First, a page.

5. Polluted oceans and fish poop: Farmed fish and their tanks are diseased and filthy. The large quantities of fish packed into small areas of containment (much like Concentrated Animal Feed Operations aka CAFOs) make it the perfect breeding ground for diseases, which spread to wild sea life. In an effort to control diseases and disinfect the fish farms, large amounts of antibiotics and chemicals are used on the fish, this also spreads to the surrounding ocean areas. Farmed fish also poop, a lot. Like all animal waste, it contains methane and nitrogen which promotes algae growth. Excess algae deoxygenates the water and leads to dead zones where nothing can survive. This same thing happens with runoff from CAFOs which pollutes oceans and rivers, and again, the nitrogen promotes excess algae growth and methane is the worst contributor to global warming. **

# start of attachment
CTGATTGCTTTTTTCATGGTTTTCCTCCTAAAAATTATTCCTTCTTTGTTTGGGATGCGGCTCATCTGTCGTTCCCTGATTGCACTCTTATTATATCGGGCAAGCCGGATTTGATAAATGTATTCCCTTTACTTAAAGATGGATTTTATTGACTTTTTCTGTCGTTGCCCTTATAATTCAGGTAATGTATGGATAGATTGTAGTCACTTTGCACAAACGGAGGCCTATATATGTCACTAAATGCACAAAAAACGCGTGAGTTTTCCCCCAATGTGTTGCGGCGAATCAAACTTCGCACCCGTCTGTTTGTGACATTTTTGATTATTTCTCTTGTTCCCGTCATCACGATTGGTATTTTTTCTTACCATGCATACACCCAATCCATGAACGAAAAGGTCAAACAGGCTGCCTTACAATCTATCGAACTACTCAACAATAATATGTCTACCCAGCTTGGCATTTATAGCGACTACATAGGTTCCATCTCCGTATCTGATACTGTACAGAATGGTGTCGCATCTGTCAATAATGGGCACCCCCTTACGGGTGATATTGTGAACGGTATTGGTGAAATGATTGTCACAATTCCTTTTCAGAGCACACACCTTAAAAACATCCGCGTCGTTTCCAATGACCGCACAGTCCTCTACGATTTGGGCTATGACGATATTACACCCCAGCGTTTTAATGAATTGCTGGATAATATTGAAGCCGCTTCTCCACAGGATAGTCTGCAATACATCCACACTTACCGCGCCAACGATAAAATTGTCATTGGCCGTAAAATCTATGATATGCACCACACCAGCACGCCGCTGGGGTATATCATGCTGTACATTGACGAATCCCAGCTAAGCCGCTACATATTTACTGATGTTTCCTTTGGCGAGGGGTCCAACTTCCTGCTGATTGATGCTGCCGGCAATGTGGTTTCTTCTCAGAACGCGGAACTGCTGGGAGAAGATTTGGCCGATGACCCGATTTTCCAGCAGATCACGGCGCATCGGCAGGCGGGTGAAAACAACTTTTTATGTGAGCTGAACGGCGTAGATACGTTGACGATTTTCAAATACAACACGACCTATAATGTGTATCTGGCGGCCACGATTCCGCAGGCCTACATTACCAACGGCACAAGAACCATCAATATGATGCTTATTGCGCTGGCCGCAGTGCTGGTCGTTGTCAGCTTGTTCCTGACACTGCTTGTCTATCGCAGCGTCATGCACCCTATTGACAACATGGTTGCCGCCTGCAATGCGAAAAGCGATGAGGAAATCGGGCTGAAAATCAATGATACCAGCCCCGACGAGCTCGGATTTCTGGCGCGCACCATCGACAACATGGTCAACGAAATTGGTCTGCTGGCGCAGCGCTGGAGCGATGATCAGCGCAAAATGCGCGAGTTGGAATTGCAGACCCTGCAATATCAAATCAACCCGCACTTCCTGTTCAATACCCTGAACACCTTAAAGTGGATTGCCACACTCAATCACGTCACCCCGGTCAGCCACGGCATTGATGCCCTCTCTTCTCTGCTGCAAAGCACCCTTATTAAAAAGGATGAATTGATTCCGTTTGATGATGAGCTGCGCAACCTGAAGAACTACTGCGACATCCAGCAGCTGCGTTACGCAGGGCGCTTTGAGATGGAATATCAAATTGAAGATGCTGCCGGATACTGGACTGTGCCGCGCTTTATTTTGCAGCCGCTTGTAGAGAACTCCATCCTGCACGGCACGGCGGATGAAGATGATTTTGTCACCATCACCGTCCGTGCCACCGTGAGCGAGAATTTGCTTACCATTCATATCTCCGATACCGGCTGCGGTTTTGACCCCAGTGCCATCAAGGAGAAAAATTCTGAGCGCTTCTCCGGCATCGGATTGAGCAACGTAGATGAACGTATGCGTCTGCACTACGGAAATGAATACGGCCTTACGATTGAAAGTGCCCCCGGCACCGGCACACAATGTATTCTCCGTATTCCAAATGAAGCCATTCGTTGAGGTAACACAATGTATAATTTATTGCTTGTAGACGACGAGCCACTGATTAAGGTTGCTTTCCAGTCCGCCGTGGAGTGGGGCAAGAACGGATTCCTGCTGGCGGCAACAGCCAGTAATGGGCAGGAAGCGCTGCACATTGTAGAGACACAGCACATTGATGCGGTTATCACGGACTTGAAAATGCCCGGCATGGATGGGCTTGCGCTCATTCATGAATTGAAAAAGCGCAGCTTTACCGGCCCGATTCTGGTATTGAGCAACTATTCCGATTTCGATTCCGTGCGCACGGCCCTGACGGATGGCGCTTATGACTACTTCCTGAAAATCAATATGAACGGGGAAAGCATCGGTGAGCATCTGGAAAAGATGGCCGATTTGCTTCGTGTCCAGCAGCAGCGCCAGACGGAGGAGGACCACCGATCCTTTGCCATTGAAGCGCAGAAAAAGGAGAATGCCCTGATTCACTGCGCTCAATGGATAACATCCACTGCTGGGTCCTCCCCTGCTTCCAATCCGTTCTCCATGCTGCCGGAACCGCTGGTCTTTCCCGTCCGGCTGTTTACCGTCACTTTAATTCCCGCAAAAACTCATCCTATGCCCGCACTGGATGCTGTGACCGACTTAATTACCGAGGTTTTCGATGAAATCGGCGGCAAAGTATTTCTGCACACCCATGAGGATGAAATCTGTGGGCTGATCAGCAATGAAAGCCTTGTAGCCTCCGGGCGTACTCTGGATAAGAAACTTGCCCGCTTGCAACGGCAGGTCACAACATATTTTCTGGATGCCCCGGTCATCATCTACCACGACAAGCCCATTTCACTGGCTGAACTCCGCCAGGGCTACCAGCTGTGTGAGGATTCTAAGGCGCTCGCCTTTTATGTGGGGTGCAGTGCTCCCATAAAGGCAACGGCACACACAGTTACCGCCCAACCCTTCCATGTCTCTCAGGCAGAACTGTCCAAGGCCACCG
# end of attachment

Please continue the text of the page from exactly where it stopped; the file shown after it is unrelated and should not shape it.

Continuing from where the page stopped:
6. Farming fish is CRUEL:¬†Fish feel. They escape from their farm existence, thus reducing credibility of so called “wild caught” fish, which may be escaped farm fish. Farmed fish will always live shorter lives and die in ways that are slow and painful. Imagine what lives they could have had.**
  7. You can live without eating fish.¬†Enough said. There are many people, myself included who don’t eat fish for the above reasons and many more. I still get to enjoy so many types of veggie sushi! Fish-less fish sauce is also available for everyone who really enjoys Asian food, like me ūüôā

fish are friends not food


*Monterey Bay Aquarium Seafood Watch, “Fishing and Farming Methods”, 2014.

**Mind Body Green, “9 Things Everyone Should Know About Farmed Fish”, Nov. 7, 2013.